Date of Award


Document Type


Degree Name

Doctor of Philosophy (PhD)


Speech Communication

First Advisor

Michael S. Bowman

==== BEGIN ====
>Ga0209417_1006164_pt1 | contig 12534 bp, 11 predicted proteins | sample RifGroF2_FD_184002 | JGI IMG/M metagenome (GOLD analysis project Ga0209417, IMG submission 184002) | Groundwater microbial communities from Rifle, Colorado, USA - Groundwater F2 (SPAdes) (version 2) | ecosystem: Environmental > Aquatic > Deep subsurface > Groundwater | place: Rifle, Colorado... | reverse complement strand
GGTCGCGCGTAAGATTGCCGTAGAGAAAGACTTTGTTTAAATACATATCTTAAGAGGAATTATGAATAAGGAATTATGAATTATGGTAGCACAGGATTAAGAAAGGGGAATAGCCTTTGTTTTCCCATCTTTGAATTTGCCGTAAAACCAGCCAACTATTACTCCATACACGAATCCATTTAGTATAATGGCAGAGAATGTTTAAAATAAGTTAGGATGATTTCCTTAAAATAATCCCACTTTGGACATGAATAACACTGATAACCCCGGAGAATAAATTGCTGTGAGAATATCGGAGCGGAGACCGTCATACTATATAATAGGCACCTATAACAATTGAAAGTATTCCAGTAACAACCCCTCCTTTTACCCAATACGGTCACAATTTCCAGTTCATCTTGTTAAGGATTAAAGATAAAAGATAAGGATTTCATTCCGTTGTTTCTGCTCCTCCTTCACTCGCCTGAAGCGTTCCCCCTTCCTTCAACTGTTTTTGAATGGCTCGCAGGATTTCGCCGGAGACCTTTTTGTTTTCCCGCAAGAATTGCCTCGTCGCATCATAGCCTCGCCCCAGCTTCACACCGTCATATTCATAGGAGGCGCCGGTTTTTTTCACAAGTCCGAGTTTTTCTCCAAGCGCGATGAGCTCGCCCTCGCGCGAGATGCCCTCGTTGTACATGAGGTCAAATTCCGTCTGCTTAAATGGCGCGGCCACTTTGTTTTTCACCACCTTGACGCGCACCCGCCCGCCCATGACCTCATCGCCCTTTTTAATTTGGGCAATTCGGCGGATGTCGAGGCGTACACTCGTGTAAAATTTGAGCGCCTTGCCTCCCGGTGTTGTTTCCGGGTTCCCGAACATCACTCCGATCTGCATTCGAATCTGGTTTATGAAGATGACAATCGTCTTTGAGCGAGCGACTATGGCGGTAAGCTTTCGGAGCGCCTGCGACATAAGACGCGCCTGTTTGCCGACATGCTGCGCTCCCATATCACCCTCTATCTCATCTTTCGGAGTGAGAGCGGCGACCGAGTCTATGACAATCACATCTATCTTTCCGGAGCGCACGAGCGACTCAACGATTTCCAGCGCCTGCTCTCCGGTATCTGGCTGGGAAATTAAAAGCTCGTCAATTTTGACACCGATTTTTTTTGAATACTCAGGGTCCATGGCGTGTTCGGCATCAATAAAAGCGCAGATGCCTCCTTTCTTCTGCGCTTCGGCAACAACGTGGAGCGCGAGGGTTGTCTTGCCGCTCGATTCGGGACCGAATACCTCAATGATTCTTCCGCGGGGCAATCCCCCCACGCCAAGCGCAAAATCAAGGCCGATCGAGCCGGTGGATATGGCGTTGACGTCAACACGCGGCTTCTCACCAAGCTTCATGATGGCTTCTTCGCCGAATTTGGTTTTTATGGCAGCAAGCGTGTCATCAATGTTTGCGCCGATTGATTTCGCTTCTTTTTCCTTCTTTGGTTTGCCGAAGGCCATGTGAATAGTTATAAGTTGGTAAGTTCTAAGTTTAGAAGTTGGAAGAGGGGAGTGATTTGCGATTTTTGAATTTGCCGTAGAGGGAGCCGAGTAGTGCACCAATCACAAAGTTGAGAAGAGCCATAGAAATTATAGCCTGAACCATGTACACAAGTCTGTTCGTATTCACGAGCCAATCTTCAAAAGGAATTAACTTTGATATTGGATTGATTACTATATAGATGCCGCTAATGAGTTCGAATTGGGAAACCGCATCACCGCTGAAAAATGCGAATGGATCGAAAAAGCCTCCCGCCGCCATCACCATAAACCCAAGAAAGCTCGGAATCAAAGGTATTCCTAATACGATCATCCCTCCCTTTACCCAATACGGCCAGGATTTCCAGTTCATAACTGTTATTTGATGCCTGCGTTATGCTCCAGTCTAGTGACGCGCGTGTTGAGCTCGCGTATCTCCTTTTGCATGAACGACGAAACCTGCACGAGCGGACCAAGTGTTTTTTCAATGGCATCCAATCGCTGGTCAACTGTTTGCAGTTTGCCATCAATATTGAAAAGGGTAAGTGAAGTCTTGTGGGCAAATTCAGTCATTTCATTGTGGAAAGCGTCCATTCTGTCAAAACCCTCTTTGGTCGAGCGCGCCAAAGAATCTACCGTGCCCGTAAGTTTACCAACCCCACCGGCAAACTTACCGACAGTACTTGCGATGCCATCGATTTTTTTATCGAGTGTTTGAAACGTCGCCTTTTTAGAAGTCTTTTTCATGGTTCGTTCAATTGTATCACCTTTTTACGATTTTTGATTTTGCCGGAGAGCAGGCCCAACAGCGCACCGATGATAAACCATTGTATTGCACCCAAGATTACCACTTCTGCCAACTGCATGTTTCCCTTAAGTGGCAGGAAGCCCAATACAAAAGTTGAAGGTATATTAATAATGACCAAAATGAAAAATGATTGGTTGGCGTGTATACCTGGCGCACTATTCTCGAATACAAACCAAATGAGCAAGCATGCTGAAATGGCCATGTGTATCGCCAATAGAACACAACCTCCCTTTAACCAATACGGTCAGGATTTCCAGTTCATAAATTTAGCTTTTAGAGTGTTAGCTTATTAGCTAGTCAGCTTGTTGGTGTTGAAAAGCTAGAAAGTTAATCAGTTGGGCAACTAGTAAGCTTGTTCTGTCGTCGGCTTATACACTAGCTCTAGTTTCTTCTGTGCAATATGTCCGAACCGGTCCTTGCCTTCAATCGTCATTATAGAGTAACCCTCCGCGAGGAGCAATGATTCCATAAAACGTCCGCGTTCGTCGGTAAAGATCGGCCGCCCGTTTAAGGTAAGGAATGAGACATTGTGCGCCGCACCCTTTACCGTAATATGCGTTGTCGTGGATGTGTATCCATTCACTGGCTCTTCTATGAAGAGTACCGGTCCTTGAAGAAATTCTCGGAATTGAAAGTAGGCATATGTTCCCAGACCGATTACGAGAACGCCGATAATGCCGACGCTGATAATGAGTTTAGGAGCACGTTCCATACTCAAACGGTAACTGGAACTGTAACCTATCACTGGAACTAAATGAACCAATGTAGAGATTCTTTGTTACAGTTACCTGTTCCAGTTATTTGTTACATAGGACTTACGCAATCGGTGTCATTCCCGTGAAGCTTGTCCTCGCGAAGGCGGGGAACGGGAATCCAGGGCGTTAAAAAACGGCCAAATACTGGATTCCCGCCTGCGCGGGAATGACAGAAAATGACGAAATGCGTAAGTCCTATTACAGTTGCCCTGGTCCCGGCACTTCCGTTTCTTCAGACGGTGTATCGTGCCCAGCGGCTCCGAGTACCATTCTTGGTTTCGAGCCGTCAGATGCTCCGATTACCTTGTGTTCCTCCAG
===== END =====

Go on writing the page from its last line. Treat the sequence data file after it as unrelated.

This purpose of this study is to assess the efficacy of performance as a means of social change by focusing on performances that have arisen out of the AIDS crisis. Working from a cultural studies perspective, I attempt to delineate both the possibilities and limitations for this perspective on social change. By comparing the various forms these performances have taken, I offer an explanation as to how these forms inhibit or enhance the ability of a performance to challenge the dominant discourse on AIDS, and create and mobilize communities that can act in the fight against AIDS. I begin by presenting a history of the AIDS crisis, focusing particularly on how AIDS has been linguistically constructed by various institutions as "a gay disease," a "sexually transmitted disease," an affliction of intravenous drug users, and a scientific/medical problem. Next I provide a context for understanding AIDS performances by addressing issues specifically related to using art as a means of intervention, including the relationship between culture and society, and the politics of textuality. I conclude this discussion by explaining why performance is emerging as an important political tool in the contemporary or "postmodern" world. The study presents examples of three forms these performances have taken: plays (or conventional theatre), performance art, and demonstrations. Plays by William Hoffman (As Is) and Larry Kramer (The Normal Heart) represent the traditional theatre form. Performance art by Karen Finley (We Keep Our Victims Ready) and Tim Miller (Stretch Marks) exemplify performances based on avant-garde experiments that challenge the traditional theatrical form. Finally, the Names Project (the AIDS Memorial Quilt) and two demonstrations by ACT UP (AIDS Coalition to Unleash Power) are representative of performances that expand traditional notions of the performance event. Each chapter includes a summary of the texts, the critical responses found in the mass media, comparisons between texts that are of the same form, and concludes by discussing their efficacy for intervening in the AIDS crisis. In the final chapter, some conclusions are drawn regarding the efficacy of these performances for social change.